[META] Alternatives to rot13 and karma sinks 2012-04-17T20:01:45.447Z
A call for solutions and a tease of mine 2012-01-19T14:40:39.158Z
Histocracy: Open, Effective Group Decision-Making With Weighted Voting 2012-01-17T22:35:42.774Z
Mapping Fun Theory onto the challenges of ethical foie gras 2011-12-07T20:47:10.352Z
[Link] Using the conjunction fallacy to reveal implicit associations 2011-12-06T17:29:08.389Z
Probability puzzle: Coins in envelopes 2011-12-02T05:58:02.986Z
Poker with Lennier 2011-11-15T22:21:20.561Z
[Draft] Poker With Lennier 2011-11-10T17:14:01.171Z
What does your accuracy tell you about your confidence interval? 2011-11-02T19:21:42.249Z
[FICTION] Hamlet and the Philosopher's Stone 2011-10-25T22:31:15.700Z
Real-life observations of the blue eyes puzzle phenomenon? 2011-08-08T17:10:32.957Z
Random advice: Teenage U.S. LW-ers should probably be taking more AP exams 2011-04-07T04:37:37.980Z
Strong substrate independence: a thing that goes wrong in my mind when exposed to philosophy 2011-02-18T01:40:18.733Z
You're in Newcomb's Box 2011-02-05T20:46:20.306Z
Subject X17's Surgery 2010-12-30T19:01:05.812Z
The Benefits of Two Religious Educations 2010-11-18T21:42:50.139Z


Comment by HonoreDB on Moloch's Toolbox (2/2) · 2017-11-08T18:17:59.517Z · LW · GW

I'm not sure the recursive argument even fully works for the stock market, these days--I suspect it's more like a sticky tradition that crudely mimic the incentive structure that used to exist, like a parasitic vine that still holds the shape of the rotted-away tree it killed. When there's any noise, recursion amplifies it with each iteration: a 1-year lookahead to a 1-year lookahead might be almost the same as a 2-year-lookahead, but it's slightly skewed by wanting to take into account short-scale price movements and different risk and time discounting. By the the time you get to a 1-year lookahead to a 1-year lookahead to a...*10, it's almost completely (maybe completely) decoupled from the actual 10-year lookahead, with no way to make money off of that decoupling.

Comment by HonoreDB on Open thread, Oct. 13 - Oct. 19, 2014 · 2014-10-17T04:15:16.742Z · LW · GW

Sure, but it's really hard to anticipate which side will benefit more, so in expected value they're equal. I'm sure some people will think their side will be more effective in how it spends money...I'll try to persuade them to take the outside view.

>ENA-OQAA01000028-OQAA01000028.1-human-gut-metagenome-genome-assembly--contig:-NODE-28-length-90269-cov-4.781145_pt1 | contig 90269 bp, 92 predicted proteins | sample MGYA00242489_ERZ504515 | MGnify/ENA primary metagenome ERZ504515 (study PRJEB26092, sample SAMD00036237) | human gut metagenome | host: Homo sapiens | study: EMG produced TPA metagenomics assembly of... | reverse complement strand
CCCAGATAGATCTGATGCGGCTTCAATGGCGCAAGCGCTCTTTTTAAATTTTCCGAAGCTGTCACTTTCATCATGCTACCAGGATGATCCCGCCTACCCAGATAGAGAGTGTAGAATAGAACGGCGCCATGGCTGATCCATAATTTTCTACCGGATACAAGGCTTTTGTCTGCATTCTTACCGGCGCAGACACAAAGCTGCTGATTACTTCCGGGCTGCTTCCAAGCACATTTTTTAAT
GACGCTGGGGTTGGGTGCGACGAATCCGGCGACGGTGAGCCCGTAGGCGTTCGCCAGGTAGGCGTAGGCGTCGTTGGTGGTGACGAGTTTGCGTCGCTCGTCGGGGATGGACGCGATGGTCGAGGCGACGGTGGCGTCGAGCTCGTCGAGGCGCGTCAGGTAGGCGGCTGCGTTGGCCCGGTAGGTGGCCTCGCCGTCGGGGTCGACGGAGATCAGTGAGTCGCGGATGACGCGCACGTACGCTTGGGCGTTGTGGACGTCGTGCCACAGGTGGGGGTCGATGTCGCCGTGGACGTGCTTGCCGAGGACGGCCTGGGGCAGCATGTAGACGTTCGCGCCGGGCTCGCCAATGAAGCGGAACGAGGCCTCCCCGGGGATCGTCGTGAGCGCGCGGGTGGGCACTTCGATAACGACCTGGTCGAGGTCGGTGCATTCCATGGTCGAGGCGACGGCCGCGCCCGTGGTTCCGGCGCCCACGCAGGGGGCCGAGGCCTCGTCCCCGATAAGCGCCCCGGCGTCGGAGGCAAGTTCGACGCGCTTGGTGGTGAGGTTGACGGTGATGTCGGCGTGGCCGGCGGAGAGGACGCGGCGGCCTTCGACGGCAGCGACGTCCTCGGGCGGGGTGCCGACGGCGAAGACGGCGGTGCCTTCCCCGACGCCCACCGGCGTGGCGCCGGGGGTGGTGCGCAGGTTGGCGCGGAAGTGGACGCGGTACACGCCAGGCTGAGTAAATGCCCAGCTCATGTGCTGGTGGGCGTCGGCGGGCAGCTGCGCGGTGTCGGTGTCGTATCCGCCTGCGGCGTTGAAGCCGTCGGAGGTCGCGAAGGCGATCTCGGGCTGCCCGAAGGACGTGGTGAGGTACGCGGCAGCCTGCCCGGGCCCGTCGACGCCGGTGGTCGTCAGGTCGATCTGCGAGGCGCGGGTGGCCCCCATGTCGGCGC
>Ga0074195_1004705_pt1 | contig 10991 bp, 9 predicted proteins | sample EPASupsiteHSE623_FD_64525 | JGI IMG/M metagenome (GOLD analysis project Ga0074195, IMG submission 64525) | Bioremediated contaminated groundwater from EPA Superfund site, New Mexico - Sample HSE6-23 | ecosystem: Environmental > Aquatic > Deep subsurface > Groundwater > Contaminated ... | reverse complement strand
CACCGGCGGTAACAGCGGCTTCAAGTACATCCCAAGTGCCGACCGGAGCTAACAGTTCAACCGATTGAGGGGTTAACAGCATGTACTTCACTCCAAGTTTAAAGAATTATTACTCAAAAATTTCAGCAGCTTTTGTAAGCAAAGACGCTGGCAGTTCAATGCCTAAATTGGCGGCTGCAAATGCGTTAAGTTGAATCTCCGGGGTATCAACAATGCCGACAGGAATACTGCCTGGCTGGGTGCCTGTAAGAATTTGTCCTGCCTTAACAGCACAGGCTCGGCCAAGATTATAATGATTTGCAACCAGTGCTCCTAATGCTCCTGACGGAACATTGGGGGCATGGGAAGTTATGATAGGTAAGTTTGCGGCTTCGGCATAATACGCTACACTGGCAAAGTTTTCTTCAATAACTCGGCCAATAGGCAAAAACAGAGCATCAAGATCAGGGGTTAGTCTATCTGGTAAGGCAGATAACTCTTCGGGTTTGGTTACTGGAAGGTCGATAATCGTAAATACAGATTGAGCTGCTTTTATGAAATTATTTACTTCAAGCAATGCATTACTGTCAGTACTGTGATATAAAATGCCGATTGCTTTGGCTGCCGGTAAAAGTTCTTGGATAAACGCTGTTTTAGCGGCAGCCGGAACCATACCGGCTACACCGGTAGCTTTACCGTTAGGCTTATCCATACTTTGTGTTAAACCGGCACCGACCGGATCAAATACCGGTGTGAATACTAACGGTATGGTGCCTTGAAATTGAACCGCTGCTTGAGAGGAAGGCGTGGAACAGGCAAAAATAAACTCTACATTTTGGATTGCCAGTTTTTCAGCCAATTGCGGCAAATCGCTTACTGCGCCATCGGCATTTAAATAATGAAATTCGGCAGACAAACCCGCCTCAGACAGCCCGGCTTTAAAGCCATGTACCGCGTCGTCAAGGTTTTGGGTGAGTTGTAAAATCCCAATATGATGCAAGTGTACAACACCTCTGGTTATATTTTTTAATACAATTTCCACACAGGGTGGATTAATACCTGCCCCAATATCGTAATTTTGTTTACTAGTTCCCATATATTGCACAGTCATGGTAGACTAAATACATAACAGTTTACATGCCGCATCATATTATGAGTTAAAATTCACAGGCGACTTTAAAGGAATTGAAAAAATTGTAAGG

Comment by HonoreDB on Open thread, Oct. 13 - Oct. 19, 2014 · 2014-10-14T22:41:55.307Z · LW · GW

Thanks, I'll look him up.

Comment by HonoreDB on Open thread, Oct. 13 - Oct. 19, 2014 · 2014-10-14T22:39:42.204Z · LW · GW

I think those contributors will probably not be our main demographic, since they have an interest in the system as it is and don't want to risk disrupting it. In theory, though, donating to both parties can be modeled as a costly signal (the implied threat is that if you displease me, the next election I'll only donate to your opponent), and there's no reason you can't do that through our site.

Comment by HonoreDB on Open thread, Oct. 13 - Oct. 19, 2014 · 2014-10-14T22:36:04.651Z · LW · GW

It seems to be implicit in your model that funding for political parties is a negative-sum arms race.

What army1987 said. The specific assumption is that on the margin, the effect of more funding to both sides is either very small or negative.

In my own view, the most damaging negative-sum arms race is academia.

This is definitely an extendable idea. It gets a lot more complicated when there are >2 sides, unfortunately. Even if they agreed it was negative-sum, someone donating $100 to Columbia University would generally not be equally happy to take $100 away from Harvard. I don't know how to fix that.

Comment by HonoreDB on Open thread, Oct. 13 - Oct. 19, 2014 · 2014-10-13T23:07:39.085Z · LW · GW


Comment by HonoreDB on Open thread, Oct. 13 - Oct. 19, 2014 · 2014-10-13T21:43:08.788Z · LW · GW

I'm happy to specify completely, actually, I just figured a general question would lead to answers that are more useful to the community.